Jacob and Elijah Shaddox are brothers. Jacob is 21 years old and just moved into an apartment with his girlfriend. He graduated from a technical college with an Associate's degree in Computer Maintenance. He works for a school district as a computer technician. Elijah is almost 18 years old. He is hearing impaired, has Tourette Syndrome, OCD and ADHD. He is a junior in high school. Elijah lives with his mom Mary and her wife, his stepmom. Mary has a bachelor's in deaf education and a masters in special education, and is an educational diagnostician. Life is always changing and this blog has chronicled many of these changes and will continue to do so!

Monday, June 11, 2012

Choosing Oralism For My Son

When Elijah was born 12 years ago, I had been teaching deaf children for  nine years. I knew what a cochlear implant was and I was a proficient SEE signer. Elijah was diagnosed at the age of five weeks as having a hearing loss and at nine weeks with auditory neuropathy. Once I started doing the research about cochlear implants and auditory neuropathy(AN) I realized that I wanted Elijah to have every chance to speak. I started signing with him right away. He was a premature baby who was developmentally behind in all aspects. He did start using some of his first signs around the age of twelve months. He was implanted at 17 months with one CI and turned on at 18 months. We haven't looked back since. I continue to sign with Elijah when his "ears" are off.

You may wonder why I chose to write about this today. I think sign language is a beautiful language, but not everyone in the world speaks it. You may be limited in how you communicate and it may also limit your reading skills. Notice I say, IT MAY LIMIT a person, I didn't say IT HAD TOO! I have many deaf adult friends who are doing well and communicate just fine! However, I have many former students who struggle at times and even some of those deaf adult friends do too. I chose the CI so that Elijah would have choices when he grew up. I want him to know sign, but I want him to have that choice and not be solely dependent on it. There are HEARING people out in the world who think lipreading is just as good as signing. They think an interpreter isn't needed and that the deaf person can understand just fine. There are deaf adults who have to advocate for themselves daily and I am sure Elijah will have to learn to do that too to some extent, but I wanted him to be able to communicate daily with his peers and others in his life.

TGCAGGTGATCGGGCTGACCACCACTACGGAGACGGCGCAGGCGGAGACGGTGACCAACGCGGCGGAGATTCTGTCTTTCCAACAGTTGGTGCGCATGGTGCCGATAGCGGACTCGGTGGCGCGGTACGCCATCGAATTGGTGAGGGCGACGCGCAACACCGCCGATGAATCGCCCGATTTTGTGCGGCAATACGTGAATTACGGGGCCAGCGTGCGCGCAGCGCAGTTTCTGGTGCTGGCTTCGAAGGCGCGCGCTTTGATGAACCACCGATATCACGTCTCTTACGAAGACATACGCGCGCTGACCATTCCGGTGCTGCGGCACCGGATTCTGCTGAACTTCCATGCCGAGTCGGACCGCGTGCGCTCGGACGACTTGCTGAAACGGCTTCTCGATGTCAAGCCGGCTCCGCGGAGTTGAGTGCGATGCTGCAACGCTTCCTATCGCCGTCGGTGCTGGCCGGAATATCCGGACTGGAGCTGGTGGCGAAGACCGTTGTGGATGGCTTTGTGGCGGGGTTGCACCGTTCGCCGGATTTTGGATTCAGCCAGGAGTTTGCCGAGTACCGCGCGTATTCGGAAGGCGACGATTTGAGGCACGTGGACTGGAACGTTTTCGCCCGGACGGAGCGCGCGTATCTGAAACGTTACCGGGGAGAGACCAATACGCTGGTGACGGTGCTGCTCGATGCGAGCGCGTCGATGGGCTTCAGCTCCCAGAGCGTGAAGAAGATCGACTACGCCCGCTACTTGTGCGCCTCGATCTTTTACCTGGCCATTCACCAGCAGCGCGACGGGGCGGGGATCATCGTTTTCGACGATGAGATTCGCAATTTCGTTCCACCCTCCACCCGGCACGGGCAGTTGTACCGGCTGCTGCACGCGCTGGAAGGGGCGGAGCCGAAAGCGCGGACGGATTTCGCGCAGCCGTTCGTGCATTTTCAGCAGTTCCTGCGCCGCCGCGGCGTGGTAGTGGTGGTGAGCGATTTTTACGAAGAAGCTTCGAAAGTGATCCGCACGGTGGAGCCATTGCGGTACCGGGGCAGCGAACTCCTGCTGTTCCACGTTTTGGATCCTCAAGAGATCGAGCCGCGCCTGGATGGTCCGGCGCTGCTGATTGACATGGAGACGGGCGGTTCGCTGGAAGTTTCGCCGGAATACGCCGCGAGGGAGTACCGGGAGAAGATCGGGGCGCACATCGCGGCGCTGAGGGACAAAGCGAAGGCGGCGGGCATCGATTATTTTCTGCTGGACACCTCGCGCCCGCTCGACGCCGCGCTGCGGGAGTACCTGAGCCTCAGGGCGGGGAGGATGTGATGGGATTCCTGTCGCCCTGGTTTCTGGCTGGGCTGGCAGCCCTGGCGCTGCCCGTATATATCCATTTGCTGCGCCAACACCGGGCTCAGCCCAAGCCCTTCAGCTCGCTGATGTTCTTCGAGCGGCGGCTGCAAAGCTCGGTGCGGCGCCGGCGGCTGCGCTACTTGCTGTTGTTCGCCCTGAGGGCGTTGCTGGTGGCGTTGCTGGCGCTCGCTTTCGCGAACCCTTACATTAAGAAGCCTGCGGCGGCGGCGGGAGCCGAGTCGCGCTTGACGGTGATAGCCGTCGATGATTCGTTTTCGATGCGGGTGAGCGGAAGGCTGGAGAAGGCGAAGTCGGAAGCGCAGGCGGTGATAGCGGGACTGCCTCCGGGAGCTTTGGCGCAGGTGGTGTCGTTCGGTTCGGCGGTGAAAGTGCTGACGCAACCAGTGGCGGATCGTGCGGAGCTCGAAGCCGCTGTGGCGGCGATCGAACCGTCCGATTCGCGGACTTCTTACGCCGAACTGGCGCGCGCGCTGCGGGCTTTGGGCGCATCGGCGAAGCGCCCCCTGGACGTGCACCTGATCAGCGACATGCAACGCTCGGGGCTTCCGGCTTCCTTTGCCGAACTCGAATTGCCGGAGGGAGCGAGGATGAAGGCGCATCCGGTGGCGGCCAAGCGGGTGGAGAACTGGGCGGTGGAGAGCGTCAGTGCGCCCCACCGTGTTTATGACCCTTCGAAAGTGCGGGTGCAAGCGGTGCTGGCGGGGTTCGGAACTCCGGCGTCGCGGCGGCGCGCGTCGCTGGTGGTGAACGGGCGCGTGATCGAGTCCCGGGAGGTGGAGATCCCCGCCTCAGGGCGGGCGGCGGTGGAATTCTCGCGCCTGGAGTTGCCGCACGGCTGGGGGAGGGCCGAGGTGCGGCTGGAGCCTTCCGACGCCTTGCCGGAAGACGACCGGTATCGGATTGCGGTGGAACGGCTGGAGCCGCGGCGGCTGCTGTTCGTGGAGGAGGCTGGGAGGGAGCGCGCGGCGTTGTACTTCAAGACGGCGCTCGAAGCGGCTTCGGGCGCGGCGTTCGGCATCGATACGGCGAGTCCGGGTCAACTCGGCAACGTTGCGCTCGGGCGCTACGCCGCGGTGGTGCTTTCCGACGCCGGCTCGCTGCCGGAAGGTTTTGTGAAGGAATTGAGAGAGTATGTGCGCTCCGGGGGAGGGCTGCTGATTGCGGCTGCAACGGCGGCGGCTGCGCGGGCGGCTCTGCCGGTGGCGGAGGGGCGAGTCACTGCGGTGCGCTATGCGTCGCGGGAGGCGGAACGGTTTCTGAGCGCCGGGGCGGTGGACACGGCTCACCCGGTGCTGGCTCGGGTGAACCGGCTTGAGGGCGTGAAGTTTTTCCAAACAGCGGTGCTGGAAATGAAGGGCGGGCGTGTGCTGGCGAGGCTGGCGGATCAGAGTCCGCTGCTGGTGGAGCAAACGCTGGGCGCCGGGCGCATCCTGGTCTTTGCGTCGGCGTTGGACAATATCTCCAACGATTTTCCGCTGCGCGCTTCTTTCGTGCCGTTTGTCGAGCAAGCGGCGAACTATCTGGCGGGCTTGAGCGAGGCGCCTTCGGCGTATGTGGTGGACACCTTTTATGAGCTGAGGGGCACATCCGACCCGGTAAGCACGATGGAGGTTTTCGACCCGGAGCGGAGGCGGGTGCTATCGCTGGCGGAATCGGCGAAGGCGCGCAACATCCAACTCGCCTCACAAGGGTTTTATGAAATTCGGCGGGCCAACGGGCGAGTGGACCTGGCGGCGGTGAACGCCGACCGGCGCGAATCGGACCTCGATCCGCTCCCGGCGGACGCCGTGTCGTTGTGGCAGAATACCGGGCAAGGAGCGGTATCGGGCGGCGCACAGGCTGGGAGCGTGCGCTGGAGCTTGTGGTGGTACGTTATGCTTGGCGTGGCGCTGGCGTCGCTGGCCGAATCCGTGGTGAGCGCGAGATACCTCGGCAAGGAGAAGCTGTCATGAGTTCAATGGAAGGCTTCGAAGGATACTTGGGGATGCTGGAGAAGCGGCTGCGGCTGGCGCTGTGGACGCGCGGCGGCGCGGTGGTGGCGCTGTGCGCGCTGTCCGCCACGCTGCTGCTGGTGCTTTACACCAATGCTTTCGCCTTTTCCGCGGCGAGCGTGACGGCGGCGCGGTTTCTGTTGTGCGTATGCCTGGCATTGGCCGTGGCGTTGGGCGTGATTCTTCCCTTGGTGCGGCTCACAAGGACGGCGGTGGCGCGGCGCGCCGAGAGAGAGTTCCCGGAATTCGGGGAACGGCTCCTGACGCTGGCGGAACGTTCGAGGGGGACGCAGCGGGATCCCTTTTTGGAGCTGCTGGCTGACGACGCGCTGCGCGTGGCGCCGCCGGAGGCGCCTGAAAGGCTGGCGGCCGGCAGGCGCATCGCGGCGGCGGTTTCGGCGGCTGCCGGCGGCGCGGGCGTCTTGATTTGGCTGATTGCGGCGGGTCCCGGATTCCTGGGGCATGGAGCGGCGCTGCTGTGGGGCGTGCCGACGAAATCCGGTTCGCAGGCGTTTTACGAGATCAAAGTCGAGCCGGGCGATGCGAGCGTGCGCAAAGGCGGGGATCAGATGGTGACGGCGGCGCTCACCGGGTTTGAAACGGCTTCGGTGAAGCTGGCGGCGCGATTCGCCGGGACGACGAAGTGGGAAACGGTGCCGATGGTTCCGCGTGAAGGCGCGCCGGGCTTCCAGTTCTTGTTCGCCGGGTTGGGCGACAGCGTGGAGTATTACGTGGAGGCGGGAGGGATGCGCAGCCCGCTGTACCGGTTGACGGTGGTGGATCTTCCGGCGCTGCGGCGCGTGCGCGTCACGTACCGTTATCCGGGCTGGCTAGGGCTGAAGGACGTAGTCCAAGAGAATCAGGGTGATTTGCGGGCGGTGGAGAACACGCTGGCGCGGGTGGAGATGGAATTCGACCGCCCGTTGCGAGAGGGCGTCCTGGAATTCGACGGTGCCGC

Today I ran up against this struggle, trying to help a friend get an interpreter set up. I can't get into the details, but I was flabbergasted at how so many people don't understand the Americans with Disabilities Act and how it applies to access to communication for people who are deaf/hard of hearing. I will have to teach Elijah how to advocate for himself, I am sure, but at least he will have the language to do it.

No comments:

Post a Comment